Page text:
(c) Bowers’ deficiencies became et">ven more apparent in the years following its announcement. The 25 States with laws prohibiting the conduct referenced in Bowers are reduced now to 13, of which 4 enforce their laws only against homosexual conduct. In those States, including Texas, that still proscribe sodomy (whether for same-sex or heterosexual conduct), there is a pattern of nonenforcement with respect to consenting adults acting in prit">vate. Casey, supra, at 851–which confirmed that the Due Process Clause protects personal decisions relating to marriage, procreation, contraception, family relationships, child rearing, and education–and Romer t">v. Et">vans, 517 U.S. 620, 624–which struck down class-based legislation directed at homosexuals–cast Bowers’ holding into et">ven more doubt. The stigma the Texas criminal statute imposes, moreot">ver, is not trit">vial. Although the offense is but a minor misdemeanor, it remains a criminal offense with all that imports for the dignity of the persons charged, including notation of cont">victions on their records and on job application forms, and registration as sex offenders under state law. Where a case’s foundations hat">ve sustained serious erosion, criticism from other sources is of greater significance. In the United States, criticism of Bowers has been substantial and continuing, disapprot">ving of its reasoning in all respects, not just as to its historical assumptions. And, to the extent Bowers relied on t">values shared with a wider cit">vilization, the case’s reasoning and holding hat">ve been rejected by the European Court of Human Rights, and that other nations hat">ve taken action consistent with an affirmation of the protected right of homosexual adults to engage in intimate, consensual conduct. There has been no showing that in this country the got">vernmental interest in circumscribing personal choice is somehow more legitimate or urgent. Stare decisis is not an inexorable command. Payne t">v. Tennessee, 501 U.S. 808, 828. Bowers’ holding has not induced detrimental reliance of the sort that could counsel against ot">verturning it once there are compelling reasons to do so. Casey, supra, at 855—856. Bowers causes uncertainty, for the precedents before and after it contradict its central holding. Pp. 12—17.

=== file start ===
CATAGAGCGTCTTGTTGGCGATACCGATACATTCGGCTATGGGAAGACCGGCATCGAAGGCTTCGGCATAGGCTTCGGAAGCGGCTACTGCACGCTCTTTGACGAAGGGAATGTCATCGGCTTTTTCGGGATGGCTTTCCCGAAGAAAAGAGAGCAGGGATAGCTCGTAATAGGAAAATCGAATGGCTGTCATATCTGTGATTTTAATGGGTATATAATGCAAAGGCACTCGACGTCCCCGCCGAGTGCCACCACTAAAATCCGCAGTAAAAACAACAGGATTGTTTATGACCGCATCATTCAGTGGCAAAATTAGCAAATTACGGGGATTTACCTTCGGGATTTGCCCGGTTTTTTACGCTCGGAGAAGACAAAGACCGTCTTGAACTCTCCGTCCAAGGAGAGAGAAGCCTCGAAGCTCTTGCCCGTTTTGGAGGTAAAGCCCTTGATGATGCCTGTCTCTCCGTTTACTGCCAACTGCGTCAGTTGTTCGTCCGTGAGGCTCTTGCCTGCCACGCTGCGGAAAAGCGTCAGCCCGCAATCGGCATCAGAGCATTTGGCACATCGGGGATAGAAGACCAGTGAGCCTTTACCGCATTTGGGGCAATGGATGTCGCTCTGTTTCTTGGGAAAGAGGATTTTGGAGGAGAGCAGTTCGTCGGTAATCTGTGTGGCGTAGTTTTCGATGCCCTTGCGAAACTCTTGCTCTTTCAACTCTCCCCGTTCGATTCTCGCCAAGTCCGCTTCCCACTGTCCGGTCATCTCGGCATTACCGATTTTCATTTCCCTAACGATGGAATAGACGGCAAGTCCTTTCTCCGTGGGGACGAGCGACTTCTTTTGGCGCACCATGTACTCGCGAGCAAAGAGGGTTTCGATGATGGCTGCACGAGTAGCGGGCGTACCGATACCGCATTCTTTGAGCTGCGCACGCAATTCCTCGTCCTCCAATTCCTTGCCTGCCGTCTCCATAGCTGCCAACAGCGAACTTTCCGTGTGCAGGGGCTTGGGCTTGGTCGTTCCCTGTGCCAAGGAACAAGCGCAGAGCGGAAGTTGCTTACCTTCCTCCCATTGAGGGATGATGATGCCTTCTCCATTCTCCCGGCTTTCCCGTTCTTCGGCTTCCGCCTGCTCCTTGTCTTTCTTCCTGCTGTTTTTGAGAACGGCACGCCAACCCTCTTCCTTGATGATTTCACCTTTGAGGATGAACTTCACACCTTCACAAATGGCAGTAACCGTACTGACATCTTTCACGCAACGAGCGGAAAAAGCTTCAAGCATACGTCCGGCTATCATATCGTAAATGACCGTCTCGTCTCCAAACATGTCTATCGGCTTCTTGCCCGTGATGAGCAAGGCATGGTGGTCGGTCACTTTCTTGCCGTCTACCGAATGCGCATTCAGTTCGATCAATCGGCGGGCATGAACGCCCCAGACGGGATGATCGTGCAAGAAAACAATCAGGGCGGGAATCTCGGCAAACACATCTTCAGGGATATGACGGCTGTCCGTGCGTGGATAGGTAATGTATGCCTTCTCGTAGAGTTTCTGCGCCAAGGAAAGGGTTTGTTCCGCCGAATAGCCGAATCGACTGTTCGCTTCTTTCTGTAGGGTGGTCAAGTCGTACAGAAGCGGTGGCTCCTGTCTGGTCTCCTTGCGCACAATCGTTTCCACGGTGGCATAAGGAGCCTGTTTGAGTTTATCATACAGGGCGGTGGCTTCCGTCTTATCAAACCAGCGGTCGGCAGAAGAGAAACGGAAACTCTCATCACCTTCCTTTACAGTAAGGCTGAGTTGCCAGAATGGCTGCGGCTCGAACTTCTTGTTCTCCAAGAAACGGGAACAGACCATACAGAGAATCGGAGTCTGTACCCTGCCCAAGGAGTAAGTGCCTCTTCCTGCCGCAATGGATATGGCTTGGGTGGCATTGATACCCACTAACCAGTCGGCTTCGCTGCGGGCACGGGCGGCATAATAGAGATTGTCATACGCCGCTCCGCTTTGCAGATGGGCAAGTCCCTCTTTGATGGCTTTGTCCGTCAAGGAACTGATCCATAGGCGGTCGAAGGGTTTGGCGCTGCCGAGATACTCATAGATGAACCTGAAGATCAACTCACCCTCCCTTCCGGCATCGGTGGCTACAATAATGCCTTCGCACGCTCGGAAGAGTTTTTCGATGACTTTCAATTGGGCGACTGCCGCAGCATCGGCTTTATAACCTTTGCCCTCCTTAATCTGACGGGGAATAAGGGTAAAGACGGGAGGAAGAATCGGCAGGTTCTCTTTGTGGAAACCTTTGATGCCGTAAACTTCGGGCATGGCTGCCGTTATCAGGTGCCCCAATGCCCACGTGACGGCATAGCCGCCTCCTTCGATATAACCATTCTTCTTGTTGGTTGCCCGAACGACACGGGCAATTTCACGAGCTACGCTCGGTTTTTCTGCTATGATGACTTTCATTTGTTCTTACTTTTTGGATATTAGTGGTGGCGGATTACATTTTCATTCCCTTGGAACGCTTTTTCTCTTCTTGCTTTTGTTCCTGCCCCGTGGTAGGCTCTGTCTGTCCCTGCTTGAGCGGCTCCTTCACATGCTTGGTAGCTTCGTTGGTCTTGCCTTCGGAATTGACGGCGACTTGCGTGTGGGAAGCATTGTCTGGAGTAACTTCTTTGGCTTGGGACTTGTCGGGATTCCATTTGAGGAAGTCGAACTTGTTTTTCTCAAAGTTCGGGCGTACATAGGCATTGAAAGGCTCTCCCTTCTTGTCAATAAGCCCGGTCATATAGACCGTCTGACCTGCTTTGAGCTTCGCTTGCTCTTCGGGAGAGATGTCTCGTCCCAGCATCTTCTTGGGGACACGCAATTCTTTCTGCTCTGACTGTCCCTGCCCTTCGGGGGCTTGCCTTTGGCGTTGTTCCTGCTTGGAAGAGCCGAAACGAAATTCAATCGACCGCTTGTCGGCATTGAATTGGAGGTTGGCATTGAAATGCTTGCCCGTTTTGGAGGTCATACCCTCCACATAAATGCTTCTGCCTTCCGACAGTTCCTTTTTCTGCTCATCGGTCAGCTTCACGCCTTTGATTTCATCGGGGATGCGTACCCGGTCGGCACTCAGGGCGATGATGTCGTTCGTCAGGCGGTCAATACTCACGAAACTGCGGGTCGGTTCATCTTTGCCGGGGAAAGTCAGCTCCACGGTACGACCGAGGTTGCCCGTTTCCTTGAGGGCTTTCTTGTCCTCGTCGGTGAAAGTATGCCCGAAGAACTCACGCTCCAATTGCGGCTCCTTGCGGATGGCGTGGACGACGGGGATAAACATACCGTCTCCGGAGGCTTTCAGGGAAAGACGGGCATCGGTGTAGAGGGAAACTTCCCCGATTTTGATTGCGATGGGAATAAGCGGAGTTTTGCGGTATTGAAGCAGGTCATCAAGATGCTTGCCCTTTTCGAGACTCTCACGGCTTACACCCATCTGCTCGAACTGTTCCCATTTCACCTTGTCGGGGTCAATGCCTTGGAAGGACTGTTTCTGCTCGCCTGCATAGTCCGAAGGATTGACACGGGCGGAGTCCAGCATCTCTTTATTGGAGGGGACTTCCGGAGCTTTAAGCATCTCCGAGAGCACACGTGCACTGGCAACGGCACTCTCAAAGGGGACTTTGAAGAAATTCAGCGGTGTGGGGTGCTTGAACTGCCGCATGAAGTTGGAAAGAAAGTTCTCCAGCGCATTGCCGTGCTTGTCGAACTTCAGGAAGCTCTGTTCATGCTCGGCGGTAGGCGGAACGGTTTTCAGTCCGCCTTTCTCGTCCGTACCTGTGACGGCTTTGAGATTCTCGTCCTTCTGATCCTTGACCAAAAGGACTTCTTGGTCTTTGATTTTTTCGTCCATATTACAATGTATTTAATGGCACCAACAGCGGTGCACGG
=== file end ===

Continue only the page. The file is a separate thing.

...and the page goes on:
(d) Bowers’ rationale does not withstand careful analysis. In his dissenting opinion in Bowers Justice Stet">vens concluded that (1) the fact a State’s got">verning majority has traditionally t">viewed a particular practice as immoral is not a sufficient reason for upholding a law prohibiting the practice, and (2) indit">vidual decisions concerning the intimacies of physical relationships, et">ven when not intended to produce offspring, are a form of “liberty” protected by due process. That analysis should hat">ve controlled Bowers, and it controls here. Bowers was not correct when it was decided, is not correct today, and is hereby ot">verruled. This case does not int">volt">ve minors, persons who might be injured or coerced, those who might not easily refuse consent, or public conduct or prostitution. It does int">volt">ve two adults who, with full and mutual consent, engaged in sexual practices common to a homosexual lifestyle. Petitioners’ right to liberty under the Due Process Clause git">ves them the full right to engage in prit">vate conduct without got">vernment intert">vention. Casey, supra, at 847. The Texas statute furthers no legitimate state interest which can justify its intrusion into the indit">vidual’s personal and prit">vate life. Pp. 17—18.

41 S. W. 3d 349, ret">versed and remanded.

    Kennedy, J., delit">vered the opinion of the Court, in which Stet">vens, Souter, Ginsburg, and Breyer, JJ., joined. O’Connor, J., filed an opinion concurring in the judgment. Scalia, J., filed a dissenting opinion, in which Rehnquist, C. J., and Thomas, J., joined. Thomas, J., filed a dissenting opinion.